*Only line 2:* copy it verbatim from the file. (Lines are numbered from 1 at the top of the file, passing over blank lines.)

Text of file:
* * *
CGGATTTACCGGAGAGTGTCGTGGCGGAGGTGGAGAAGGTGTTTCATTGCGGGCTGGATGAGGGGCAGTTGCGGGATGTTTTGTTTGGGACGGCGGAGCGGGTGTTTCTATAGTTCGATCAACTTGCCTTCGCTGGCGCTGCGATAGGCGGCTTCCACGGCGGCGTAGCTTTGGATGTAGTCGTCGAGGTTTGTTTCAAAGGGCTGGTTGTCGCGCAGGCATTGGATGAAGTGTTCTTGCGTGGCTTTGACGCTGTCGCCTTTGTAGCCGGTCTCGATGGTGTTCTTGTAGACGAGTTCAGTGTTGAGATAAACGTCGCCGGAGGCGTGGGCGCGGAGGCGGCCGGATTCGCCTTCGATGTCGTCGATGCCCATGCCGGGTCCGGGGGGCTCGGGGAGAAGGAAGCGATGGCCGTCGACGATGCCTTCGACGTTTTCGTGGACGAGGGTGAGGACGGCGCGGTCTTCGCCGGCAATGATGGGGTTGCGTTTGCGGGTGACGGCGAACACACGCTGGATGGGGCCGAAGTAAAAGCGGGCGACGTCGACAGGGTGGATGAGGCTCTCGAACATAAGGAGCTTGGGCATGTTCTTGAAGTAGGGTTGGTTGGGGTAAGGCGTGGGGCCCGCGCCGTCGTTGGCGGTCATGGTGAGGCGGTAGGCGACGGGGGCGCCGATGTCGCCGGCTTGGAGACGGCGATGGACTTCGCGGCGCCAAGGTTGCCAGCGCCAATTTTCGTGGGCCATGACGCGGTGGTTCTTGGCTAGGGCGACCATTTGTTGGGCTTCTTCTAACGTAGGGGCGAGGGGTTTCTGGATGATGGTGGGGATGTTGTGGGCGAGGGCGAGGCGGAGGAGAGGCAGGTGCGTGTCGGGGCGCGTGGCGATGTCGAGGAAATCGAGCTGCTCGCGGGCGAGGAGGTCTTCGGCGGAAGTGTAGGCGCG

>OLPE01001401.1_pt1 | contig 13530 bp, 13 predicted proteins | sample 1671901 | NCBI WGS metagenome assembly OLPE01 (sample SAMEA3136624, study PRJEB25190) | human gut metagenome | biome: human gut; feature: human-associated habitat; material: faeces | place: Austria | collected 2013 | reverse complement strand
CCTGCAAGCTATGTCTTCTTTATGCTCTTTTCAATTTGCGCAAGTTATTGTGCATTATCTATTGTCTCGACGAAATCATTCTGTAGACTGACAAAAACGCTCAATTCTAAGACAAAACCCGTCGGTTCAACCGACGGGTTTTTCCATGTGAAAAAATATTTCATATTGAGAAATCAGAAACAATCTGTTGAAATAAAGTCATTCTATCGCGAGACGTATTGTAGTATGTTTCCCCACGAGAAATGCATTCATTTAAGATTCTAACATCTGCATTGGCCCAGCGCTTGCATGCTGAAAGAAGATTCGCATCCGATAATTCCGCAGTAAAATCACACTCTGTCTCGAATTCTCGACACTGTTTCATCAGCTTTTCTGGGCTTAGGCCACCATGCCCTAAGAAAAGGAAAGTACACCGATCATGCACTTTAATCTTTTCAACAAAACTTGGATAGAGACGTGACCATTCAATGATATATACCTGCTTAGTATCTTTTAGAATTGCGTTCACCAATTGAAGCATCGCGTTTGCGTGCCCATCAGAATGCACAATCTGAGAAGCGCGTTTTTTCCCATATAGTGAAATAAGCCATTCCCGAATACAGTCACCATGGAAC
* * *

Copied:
>OLPE01001401.1_pt1 | contig 13530 bp, 13 predicted proteins | sample 1671901 | NCBI WGS metagenome assembly OLPE01 (sample SAMEA3136624, study PRJEB25190) | human gut metagenome | biome: human gut; feature: human-associated habitat; material: faeces | place: Austria | collected 2013 | reverse complement strand